How I became an optimist

One built-in limitation to human psychology is our hardwired inability to imagine new things in the future. Risk aversion is probably an evolutionary advantage, so this makes sense. Offered an uncertain choice, most people’s imaginations immediately leap to what could go wrong, what they could stand to lose, etc. After all, the positive future is defined by things that don’t even exist yet, while the negative future is defined by the lack of that which I already have here in front of me.

There are any number of examples of this. Doomsday predictions – financial, political, environmental, social, etc. – are reliably popular, while more optimistic ones are trashed. You observe this all the time. Pessimistic predictions are frequently given weighty consideration, and the predictors gain a penumbra of wise skepticism; while optimistic ones are dismissed as unrealistic, pollyannaish whimsy. So grounds for optimism are often ignored. Who, in 1990, predicted that global poverty would be cut by more than half in 25 years? How many predicted that the iPhone would be such a transformational product? You can find tons of examples of the same.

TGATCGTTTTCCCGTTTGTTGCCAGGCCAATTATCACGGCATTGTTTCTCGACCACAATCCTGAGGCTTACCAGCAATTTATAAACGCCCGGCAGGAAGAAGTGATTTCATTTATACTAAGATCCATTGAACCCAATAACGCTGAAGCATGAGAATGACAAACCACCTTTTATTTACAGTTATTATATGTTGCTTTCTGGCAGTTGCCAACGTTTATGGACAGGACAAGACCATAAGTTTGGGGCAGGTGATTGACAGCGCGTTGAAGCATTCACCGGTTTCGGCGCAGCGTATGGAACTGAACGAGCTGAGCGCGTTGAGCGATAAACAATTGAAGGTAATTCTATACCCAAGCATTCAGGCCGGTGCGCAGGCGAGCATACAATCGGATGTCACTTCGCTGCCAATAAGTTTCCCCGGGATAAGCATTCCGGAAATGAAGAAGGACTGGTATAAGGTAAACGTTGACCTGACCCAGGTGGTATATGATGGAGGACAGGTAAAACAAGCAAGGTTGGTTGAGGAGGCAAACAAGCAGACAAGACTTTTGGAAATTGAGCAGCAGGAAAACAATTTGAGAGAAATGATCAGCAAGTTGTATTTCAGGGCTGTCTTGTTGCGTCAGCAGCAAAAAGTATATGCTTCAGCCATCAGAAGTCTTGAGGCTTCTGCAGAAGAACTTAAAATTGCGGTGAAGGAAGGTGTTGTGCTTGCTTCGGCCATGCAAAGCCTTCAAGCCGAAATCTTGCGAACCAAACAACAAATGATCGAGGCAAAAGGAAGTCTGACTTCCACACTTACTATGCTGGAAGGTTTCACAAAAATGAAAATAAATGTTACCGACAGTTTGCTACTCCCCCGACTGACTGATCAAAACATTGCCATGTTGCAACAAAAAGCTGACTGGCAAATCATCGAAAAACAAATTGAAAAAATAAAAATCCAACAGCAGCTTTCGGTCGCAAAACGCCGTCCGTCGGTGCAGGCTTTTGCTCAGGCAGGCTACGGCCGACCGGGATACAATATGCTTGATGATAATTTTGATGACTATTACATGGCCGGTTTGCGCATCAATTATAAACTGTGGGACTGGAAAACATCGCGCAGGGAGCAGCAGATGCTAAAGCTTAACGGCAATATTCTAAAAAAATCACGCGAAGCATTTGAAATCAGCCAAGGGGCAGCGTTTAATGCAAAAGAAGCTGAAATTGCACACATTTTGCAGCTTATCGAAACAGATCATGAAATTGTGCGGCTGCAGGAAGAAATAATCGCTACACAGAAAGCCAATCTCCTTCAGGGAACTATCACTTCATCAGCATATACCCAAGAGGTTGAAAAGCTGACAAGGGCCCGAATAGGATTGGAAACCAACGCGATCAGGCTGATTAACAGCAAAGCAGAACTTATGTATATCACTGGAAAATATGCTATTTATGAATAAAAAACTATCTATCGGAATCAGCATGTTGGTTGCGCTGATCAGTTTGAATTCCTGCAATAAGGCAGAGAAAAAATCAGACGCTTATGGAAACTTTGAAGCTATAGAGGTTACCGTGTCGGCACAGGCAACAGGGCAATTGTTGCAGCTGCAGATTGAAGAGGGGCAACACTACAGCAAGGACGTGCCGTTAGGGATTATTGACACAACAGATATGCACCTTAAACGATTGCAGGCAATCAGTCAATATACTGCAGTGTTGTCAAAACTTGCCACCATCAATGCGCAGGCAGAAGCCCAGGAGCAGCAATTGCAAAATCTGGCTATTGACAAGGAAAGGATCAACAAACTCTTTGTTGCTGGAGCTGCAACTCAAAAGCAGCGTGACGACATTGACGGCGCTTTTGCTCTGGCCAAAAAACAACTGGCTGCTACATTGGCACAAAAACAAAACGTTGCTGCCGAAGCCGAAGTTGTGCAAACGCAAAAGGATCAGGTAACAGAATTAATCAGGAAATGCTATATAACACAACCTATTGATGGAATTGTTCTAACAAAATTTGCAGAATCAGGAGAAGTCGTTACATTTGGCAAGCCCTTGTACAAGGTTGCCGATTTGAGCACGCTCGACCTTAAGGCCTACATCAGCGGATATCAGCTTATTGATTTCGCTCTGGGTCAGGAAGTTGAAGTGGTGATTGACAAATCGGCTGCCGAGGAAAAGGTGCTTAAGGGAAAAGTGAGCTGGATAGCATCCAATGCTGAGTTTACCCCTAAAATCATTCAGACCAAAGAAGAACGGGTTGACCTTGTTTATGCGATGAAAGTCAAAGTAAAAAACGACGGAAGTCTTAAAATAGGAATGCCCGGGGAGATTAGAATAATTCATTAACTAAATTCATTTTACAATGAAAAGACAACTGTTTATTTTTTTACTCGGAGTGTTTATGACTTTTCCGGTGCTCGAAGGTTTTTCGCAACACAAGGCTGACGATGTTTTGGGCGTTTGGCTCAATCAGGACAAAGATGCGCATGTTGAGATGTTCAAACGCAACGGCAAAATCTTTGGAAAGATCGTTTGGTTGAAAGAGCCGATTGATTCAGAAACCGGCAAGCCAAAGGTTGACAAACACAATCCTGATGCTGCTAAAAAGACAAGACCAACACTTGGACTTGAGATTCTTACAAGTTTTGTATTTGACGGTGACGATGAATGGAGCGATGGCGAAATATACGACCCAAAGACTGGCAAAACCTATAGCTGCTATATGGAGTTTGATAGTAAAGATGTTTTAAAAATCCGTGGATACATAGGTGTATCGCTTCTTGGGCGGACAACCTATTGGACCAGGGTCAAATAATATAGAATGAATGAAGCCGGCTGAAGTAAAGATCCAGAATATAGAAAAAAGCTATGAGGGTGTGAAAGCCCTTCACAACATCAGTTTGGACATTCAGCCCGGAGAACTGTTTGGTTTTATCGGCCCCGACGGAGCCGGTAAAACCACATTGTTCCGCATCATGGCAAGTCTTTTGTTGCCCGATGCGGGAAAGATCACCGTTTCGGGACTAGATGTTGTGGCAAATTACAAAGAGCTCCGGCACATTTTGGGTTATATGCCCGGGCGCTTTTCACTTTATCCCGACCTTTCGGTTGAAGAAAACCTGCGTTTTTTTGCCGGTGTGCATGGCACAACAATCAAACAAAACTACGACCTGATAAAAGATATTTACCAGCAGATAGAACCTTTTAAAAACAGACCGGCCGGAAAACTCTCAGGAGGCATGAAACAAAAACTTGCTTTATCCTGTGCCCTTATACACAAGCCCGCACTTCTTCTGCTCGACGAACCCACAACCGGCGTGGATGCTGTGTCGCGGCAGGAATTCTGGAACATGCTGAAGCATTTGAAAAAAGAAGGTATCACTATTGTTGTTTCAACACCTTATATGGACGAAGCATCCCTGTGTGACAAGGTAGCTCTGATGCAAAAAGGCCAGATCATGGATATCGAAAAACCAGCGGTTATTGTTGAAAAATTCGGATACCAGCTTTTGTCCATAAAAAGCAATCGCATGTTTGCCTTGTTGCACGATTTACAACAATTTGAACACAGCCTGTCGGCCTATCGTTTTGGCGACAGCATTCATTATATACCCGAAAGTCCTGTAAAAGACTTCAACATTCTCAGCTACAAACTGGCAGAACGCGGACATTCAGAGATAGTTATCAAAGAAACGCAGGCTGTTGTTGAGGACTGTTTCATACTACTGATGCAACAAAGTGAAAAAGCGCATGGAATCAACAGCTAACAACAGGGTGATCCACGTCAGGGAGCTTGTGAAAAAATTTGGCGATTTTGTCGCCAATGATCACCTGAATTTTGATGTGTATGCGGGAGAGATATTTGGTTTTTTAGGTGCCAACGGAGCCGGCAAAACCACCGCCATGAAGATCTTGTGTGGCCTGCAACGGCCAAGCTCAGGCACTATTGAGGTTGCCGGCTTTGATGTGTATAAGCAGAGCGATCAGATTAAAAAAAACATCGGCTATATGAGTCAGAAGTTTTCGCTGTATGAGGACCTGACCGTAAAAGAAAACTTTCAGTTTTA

Recognizing this limitation of human psychology and correcting for it can be a huge “hack.” It gives you a greater sense of control over your own life and can make you a lot happier.

Nevertheless, I think about this a lot when hearing people complain that, to become more successful, this political party or that one needs to invent a new “positive message for the future.” Do people really believe in, let alone vote for, optimism? I’m not so sure. I think people vote for personalities and brands and the feelings they represent (and, often, which people project onto them). “Make America Great Again” resonated with a lot of people because it appealed to nostalgia, however misplaced; Trump also ran against a historically weak opponent, plus Russia, etc etc.¹ But the Trump campaign was also markedly negative in its outlook on America. Obama in 2008, Clinton in 1992 or Reagan in 1980 are often referred to as campaigns of “optimism,” but each, gifted and charismatic communicators all, also ran against weak opponents who misread the electorate. No one remembers all the block-and-tackling of those campaigns – just the warm and fuzzies of “Morning in America” and “Don’t Stop Thinking About Tomorrow.” “Optimistic” is simply what we wind up calling most campaigns that win.

So I guess this is to say that I don’t believe all the hand-wringing about how Democrats need to invent some new, positive spin to win back [insert your pet constituency here]. Likeable, charismatic candidates, smart comms strategy, campaign organizing fundamentals, media and tech savvy and electorate trends are where victory lies, no matter your party.

 

¹ – This isn’t a partisan post per se, but it’s worth noting that Trump lost the popular vote by a convincing margin, so his “win” here is meant in the technical sense. Clinton’s campaign was not a fundamentally “optimistic” one either, though.

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